This post comes to us from Greg Henry of the blog SippitySup.

The 1970’s were when my own awareness of food began to develop. My mother was a fantastic cook. She probably learned most of her skills during this same period and I’d bet that Julia Child, Simone Beck and the whole Mastering the Art of French Cooking craze were her primary sources of inspiration.

While other kids were scarfing down “Tuna Twist”, “Mug-O-Lunch” and “Shake-A-Puddin”, my mom was serving us Bouillabaisse, Duck a la Orange, and Mousse de Foies de Volaille. She even taught my little brother and me how to make perfect little crêpe so that she could have 2 or 3 pans going at once for her famous dinner parties!

Sadly she passed away quite young. Long before I ever developed an interest in cooking. But her passion was obviously instilled in me.

So I decided to make this pie in honor of my mother. I found the recipe in a cookbook my brother complied from my mother’s recipe files after she died. The first few years it was in my possession I never really cooked from it. I would occasionally peek through the book. But those peeks were more like a trip down memory lane than anything else.

This recipe is called Lemon Cake Pie. It’s a sort of southern recipe to me from my childhood… and though it comes from my mother’s cookbook I know for a fact this recipe is not completely original to my mother. Because I remember this recipe from a Betty Crocker Cookbook we used to have around the house.

lemoncakepie6

I remember it vividly in fact, because to my young non-cooking brain I found the physics of the recipe fascinating. Because all you do is mix up the ingredients and then put them into a pie shell and  “poof” miraculously during baking it separates into a lemon curd on the bottom and the lightest, fluffiest cake you can imagine on the lemon cake on the top. I hope my photos are able to show this voodoo sufficiently enough to impress you, because I still find the whole process magical!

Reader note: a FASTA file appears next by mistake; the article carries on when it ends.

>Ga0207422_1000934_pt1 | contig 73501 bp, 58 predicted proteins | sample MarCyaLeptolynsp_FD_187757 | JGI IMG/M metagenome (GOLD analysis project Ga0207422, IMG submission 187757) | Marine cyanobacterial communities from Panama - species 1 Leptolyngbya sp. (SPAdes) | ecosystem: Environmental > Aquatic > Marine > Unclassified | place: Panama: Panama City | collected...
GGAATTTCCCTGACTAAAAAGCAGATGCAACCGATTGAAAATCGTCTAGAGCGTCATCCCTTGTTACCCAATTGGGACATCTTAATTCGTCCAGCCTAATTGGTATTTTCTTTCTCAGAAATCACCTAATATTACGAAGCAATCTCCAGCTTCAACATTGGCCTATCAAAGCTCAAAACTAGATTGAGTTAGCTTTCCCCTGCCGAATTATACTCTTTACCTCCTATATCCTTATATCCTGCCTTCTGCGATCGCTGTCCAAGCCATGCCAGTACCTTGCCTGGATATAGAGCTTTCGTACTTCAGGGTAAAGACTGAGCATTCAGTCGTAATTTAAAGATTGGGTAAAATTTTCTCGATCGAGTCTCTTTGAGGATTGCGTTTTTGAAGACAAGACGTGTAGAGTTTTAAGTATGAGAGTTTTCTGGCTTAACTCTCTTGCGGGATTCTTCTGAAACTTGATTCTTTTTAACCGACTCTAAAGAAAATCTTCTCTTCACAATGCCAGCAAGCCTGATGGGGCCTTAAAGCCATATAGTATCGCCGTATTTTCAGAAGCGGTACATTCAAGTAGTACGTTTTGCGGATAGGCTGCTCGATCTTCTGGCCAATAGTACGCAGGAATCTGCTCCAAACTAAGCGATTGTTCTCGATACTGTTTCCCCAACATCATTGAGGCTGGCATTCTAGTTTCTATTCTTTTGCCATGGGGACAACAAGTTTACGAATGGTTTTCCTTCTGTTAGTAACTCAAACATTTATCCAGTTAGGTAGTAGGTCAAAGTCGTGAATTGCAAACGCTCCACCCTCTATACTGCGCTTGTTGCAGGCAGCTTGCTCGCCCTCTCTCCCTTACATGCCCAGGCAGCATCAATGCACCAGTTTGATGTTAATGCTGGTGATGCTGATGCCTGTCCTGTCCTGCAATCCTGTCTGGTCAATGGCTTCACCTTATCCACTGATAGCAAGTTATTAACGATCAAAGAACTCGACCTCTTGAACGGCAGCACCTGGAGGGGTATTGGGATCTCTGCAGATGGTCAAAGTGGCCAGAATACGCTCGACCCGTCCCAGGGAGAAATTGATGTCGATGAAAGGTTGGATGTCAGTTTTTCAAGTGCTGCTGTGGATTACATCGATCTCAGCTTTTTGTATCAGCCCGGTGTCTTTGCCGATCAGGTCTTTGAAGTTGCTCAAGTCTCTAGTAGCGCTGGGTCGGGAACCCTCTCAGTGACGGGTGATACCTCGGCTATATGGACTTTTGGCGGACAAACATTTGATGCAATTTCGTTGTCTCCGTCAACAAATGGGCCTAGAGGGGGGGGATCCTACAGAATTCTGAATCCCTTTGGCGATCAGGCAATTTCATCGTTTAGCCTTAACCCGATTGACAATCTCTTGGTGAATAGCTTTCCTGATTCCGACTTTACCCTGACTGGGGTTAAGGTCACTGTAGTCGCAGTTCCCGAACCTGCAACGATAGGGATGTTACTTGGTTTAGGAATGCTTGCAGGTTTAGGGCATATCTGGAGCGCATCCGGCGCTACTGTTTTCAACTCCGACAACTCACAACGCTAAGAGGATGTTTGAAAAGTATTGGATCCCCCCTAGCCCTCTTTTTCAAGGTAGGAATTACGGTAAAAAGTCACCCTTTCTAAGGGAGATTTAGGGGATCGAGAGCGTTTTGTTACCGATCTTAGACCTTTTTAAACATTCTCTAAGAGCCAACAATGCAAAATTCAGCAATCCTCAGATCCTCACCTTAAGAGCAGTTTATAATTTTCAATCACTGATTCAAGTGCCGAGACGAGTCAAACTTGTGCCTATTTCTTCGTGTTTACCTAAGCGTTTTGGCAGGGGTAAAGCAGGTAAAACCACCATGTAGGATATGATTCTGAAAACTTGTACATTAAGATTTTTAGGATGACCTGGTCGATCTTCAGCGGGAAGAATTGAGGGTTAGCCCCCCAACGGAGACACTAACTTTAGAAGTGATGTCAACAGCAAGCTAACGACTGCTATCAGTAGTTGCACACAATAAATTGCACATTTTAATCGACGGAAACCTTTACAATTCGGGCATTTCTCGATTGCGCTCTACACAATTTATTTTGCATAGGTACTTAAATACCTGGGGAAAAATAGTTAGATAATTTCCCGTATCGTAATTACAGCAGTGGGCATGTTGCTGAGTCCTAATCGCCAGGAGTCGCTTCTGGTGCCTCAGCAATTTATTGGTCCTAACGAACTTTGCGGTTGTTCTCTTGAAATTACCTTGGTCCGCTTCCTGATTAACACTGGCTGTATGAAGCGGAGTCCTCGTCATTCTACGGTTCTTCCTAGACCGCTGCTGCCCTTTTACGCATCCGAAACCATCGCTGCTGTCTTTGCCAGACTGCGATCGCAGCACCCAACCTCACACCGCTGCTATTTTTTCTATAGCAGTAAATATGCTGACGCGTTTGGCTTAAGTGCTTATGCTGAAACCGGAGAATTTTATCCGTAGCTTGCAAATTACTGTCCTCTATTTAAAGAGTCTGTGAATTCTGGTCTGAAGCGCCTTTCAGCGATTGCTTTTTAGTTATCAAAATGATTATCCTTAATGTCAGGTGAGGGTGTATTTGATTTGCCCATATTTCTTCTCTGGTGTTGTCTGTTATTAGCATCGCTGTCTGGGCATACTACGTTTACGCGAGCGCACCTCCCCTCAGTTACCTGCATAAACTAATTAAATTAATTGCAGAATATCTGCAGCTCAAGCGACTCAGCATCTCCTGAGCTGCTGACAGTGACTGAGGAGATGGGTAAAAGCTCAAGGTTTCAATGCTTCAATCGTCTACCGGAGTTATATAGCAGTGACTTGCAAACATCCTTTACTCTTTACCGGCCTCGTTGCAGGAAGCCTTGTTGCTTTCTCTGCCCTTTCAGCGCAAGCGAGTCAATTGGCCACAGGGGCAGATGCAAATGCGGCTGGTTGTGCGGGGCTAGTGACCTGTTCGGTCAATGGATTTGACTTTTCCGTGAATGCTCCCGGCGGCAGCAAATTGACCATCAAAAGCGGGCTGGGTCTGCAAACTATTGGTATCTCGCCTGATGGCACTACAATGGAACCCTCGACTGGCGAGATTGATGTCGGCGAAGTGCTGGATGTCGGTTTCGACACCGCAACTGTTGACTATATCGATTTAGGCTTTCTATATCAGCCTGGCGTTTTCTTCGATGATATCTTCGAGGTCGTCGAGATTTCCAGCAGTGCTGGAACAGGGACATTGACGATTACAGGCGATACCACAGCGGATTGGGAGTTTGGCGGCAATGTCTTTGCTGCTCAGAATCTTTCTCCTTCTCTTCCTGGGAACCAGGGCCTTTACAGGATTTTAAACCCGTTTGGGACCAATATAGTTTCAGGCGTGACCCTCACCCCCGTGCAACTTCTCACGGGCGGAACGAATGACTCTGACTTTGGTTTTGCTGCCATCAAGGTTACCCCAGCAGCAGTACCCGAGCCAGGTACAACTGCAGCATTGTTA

This is also the very first pie I have ever made. Now I have made tarts, and quiches, and turnovers and croustades. But a good old American pie has never come from my oven. So I have my mom to thank for getting me over my fears regarding pie. Thanks mom!

Perfect Piecrust

This is Martha Stewart’s recipe for piecrust and my mothers favored method. Or so her notes lead me to believe.

2 cups all-purpose flour
1⁄2 tsp salt
3⁄4 cup very cold butter, cut into 1/2-inch dice
3 Tablespoon vegetable shortening, chilled
1⁄4 cup ice water

Put flour and salt in bowl of machine. Cut butter and margarine into flour. Process a few seconds until mixture resembles coarse meal. Drop by drop add the water, processing very briefly. The whole process would take 20 to 30 seconds. Wrap and chill the pastry for at least 1 hour. If pastry has been chilled for a long time, let it sit at room temperature for at least 15 minutes before rolling.

Lightly flour a pastry board, marble counter, or kitchen counter. Divide the pastry in half. Pat each piece of pastry into a flat round. Lightly flour the rolling pin. Roll pastry in one direction only, turning pastry continually to prevent it from sticking to the surface.

Using pie plate as a guide, measure rolled-out pastry — it should be slightly larger than the pie plate and 1/8-inch thick. Fold rolled pastry circle in half so you can lift it more easily. Unfold, gently fitting the pastry into the pie plate, allowing pastry to hang evenly over the edge. Do not trim the pastry yet.

Fill the pie with filling. Then roll out the second crust in the same manner as for the bottom. Fold circle in half and with a sharp, pointed knife cut little vents in a decorative pattern. Place folded pastry on one half the pie. Unfold, pressing top and bottom pastry together. Trim edges with scissors, leaving a 1/2-inch overhang. Fold bottom pastry overhang over top and press firmly to seal. Crimp rim, using fingers or the tines of a fork.

Lemon Cake Pie

1⁄2 recipe for perfect piecrust,
2 Tablespoons unsalted butter, melted
1 1⁄2 cups sugar
1⁄3 cup flour
1 pinch salt
Zest of 1 lemon
Juice of 2 lemons
3 large eggs, separated
1 1⁄4 cup milk

Put rack on lowest position in oven. Preheat oven to 375.  Line the bottom and sides of a 9-inch pie tine with 1/2 a recipe of Perfect Pie Crust. Crimp or decorate the edges as desired.

In a medium bowl, stir together melted butter and sugar. Stir in flour, salt, lemon peel and lemon juice.  In a small bowl, beat egg yolks with milk until well blended, stir into lemon mixture.

In another medium-sized bowl, beat egg whites with an electric mixer until they hold distinct but moist peaks. Gently fold egg whites into lemon mixture. (Don’t mix it too much.).

Pour filling into prepared piecrust.  Bake on the lowest rack of the oven until the top is browned and the center jiggles only slightly when pan is gently shaken (45-55 minutes). If the crust begins to brown excessively, drape it with foil.

Let cool before serving.

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26 Comments »

  • jennie said:

    I will make it for the name alone. A sippity sup to you too.

  • SarahKCRW said:

    this looks simply divine. Greg, my birthday's on Friday….hint hint.

  • Erika Kerekes said:

    I'm a sucker for lemon anything…love this Greg!

  • robynski said: